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Collaboration leads to test track for Penn College Baja team

Cross-campus collaboration has put Pennsylvania College of Technology’s Baja SAE team in the driver’s seat for this spring’s competitions, featuring top schools from throughout the nation.

A student-driven partnership between the Baja team and the heavy construction equipment technology program resulted in the creation of a quarter-mile test track through the woods at the college’s operations training site near Allenwood. The track replicates conditions the team will face at Baja competitions conducted by SAE International, an organization for engineering professionals.

Tyler J. Bandle, of Slatington, majoring in automated manufacturing technology at Pennsylvania College of Technology, drives the school’s Baja SAE car through a test track cleared by heavy construction equipment technology students. The rugged track at the college’s operations training site replicates conditions the team will face during the endurance race at Baja SAE competitions in 2022.
Tyler J. Bandle, of Slatington, majoring in automated manufacturing technology at Pennsylvania College of Technology, drives the school’s Baja SAE car through a test track cleared by heavy construction equipment technology students. The rugged track at the college’s operations training site replicates conditions the team will face during the endurance race at Baja SAE competitions in 2022.

The events require schools to design, manufacture and build a single-seat, all-terrain vehicle to survive various challenges. The toughest test is a four-hour endurance race that usually features about 90 entrants.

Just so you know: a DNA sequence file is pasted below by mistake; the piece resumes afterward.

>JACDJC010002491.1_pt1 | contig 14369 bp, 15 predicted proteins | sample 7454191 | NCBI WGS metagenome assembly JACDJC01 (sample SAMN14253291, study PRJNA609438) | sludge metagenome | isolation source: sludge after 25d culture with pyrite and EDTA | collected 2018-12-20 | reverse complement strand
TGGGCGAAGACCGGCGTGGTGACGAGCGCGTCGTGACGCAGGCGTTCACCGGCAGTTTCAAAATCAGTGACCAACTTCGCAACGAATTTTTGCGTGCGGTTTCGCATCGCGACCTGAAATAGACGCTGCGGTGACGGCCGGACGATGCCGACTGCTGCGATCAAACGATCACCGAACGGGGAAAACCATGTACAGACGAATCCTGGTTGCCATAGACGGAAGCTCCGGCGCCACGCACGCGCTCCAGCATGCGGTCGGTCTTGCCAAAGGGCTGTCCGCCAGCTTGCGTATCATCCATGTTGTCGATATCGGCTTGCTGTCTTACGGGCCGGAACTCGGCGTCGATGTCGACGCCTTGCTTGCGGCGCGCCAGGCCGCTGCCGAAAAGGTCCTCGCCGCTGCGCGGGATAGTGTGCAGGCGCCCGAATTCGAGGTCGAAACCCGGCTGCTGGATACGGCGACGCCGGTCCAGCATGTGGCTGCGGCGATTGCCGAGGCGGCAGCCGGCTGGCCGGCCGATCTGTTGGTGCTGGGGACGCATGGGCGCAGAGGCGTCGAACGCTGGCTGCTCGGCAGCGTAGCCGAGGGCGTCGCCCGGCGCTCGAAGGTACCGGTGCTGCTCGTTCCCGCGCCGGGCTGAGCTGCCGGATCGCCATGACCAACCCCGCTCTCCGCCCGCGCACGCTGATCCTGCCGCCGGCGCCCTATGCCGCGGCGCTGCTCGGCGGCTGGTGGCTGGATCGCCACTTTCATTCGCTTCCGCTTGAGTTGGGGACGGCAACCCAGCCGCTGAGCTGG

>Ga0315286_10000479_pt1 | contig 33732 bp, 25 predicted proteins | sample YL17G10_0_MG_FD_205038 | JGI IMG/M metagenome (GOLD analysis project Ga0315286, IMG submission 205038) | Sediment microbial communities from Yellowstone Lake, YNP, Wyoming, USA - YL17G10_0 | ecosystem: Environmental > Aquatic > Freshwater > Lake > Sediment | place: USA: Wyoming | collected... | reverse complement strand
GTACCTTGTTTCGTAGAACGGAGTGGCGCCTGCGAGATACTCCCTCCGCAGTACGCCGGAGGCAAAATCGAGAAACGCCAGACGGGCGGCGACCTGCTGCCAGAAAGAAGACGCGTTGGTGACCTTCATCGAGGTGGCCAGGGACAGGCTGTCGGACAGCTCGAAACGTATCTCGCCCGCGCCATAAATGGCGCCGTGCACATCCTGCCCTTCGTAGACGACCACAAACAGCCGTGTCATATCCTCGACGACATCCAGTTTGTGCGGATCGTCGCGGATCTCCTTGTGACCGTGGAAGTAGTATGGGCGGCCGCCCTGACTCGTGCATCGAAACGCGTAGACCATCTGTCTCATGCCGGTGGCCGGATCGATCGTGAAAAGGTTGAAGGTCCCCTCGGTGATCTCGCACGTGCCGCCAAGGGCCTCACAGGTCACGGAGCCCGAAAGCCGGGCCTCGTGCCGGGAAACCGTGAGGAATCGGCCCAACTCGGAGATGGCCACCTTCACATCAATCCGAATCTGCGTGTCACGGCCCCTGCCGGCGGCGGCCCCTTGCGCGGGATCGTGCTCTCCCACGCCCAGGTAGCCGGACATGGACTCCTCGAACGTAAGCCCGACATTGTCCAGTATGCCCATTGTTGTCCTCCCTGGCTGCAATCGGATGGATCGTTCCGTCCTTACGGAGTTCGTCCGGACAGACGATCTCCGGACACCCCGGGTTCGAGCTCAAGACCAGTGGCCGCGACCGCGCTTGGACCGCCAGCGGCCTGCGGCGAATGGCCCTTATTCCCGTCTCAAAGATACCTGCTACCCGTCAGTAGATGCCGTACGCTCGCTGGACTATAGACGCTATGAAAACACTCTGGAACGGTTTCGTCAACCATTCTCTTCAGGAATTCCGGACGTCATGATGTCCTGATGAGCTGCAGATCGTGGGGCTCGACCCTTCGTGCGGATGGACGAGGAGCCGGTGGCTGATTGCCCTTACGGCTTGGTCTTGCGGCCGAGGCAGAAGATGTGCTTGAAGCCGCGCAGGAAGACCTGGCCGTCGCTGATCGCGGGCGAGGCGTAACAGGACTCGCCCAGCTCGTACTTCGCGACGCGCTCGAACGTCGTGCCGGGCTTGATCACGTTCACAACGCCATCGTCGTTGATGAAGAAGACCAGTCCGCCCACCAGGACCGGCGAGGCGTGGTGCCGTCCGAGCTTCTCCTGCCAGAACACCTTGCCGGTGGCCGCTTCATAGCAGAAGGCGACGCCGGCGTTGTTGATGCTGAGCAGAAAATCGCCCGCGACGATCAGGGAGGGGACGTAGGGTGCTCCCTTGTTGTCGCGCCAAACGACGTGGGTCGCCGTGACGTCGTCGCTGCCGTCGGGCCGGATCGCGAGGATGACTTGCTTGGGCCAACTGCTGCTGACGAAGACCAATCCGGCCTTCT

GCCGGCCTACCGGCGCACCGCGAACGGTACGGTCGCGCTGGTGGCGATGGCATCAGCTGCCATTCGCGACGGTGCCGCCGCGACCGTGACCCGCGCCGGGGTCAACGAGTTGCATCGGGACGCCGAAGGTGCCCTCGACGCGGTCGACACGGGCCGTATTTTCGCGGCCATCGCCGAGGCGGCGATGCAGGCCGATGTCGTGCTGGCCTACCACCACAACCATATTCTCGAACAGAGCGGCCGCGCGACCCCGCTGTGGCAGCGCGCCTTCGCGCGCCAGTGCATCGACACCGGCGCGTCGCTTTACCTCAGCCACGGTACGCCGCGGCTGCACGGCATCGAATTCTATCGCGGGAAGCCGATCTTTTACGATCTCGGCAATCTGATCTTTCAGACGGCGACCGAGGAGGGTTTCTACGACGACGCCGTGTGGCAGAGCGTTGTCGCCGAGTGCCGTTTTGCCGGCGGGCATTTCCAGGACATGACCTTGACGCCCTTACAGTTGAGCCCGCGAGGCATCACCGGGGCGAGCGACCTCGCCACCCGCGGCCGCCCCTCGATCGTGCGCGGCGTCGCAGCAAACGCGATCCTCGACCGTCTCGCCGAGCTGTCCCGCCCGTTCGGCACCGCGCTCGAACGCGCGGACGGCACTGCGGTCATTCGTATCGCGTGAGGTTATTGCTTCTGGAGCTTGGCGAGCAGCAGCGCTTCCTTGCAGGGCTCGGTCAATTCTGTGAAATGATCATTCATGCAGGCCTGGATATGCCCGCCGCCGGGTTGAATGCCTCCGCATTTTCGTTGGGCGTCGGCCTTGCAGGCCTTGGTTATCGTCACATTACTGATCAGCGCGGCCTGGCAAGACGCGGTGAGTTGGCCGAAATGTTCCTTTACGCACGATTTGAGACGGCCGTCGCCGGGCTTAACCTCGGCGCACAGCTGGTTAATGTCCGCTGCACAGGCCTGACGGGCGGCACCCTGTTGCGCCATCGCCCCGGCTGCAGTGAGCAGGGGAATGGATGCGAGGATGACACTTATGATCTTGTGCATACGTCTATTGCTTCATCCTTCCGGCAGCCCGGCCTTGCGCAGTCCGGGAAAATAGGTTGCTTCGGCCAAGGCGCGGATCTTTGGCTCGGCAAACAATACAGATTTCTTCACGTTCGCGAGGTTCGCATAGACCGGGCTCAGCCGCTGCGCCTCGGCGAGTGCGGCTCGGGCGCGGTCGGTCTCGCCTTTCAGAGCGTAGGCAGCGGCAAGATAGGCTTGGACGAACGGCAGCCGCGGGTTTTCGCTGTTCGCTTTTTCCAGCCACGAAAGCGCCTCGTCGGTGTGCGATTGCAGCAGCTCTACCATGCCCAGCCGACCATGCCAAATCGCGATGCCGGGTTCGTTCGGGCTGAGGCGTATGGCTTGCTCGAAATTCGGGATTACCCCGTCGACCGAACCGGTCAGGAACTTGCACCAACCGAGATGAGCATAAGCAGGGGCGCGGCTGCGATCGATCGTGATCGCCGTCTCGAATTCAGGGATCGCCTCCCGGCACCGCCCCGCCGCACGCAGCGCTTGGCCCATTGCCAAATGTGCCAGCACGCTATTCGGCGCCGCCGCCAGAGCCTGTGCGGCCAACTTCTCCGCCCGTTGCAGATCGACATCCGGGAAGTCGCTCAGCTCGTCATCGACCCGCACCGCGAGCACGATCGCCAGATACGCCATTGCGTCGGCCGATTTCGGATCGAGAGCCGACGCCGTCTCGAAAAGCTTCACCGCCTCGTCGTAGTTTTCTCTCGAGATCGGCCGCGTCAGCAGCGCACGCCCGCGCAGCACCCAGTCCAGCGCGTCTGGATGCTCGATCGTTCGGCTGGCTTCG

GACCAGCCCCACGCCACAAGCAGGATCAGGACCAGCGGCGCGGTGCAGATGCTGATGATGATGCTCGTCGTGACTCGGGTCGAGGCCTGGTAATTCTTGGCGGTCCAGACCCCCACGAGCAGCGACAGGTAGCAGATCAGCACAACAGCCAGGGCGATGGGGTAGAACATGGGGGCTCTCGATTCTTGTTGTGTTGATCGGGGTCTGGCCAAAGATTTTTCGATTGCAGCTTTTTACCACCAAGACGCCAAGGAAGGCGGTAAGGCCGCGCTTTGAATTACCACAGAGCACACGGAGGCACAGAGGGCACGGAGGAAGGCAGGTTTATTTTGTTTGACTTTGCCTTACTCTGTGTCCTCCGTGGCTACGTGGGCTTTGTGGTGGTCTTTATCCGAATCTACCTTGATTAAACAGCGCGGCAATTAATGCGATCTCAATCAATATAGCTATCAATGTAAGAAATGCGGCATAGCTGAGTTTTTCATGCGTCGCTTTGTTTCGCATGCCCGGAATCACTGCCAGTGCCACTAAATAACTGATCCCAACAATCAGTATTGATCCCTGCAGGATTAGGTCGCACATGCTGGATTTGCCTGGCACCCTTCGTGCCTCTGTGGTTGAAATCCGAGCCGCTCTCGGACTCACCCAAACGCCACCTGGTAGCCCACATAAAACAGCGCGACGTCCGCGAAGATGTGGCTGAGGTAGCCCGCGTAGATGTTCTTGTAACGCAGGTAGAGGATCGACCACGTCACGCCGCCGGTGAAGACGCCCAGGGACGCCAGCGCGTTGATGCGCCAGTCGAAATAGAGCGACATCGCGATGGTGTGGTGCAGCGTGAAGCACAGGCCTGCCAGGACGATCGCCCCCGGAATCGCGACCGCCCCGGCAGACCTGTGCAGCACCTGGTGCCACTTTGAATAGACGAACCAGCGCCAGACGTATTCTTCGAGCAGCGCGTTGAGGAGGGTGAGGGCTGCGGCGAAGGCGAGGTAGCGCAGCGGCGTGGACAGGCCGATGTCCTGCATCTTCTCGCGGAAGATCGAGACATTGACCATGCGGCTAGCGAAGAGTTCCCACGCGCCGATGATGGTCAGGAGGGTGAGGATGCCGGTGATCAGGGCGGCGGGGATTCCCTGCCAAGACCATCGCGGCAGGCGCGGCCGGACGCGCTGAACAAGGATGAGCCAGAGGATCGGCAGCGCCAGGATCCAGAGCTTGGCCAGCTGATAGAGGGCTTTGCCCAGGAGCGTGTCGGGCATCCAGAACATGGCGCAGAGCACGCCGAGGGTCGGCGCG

Penn College has posted 10 top-10 finishes in the endurance race since 2011, but the addition of the practice track has the 18-member team aiming for the top spot in 2022.

“This will be a much better environment for us to test the car because it’s sort of the environment we’re going to see in a race,” said Dakota C. Harrison, of Lewisberry, a manufacturing engineering technology student and Baja club vice president. “This isn’t a nice, smooth rail trail. This is exactly what we’re looking for. This is a good, wide, well-cleared – but not perfectly even – trail.”

“The chance to go out and really push the car, especially in some of the tight turns, is exciting. It opens so many opportunities for us for testing and tuning,” added Dhruv Singh, of Dayton, New Jersey, an automotive technology management student and club treasurer.

Baja team members designed the trail and secured the support of Ryan W. Peck, instructor of diesel equipment technology, to make it a reality. Peck and three experienced students – all seeking an associate degree in heavy construction equipment technology: operator emphasis – spent a semester clearing about three tractor-trailer loads of brush to carve out the track.

“I was excited to do this,” said Clayton G. Link, of Gallitzin. “It’s different clearing out stuff rather than just digging dirt all day. When it’s in piles, you just make sure it doesn’t break up and come back into the machine. And then you make sure you’re level and not rocking.”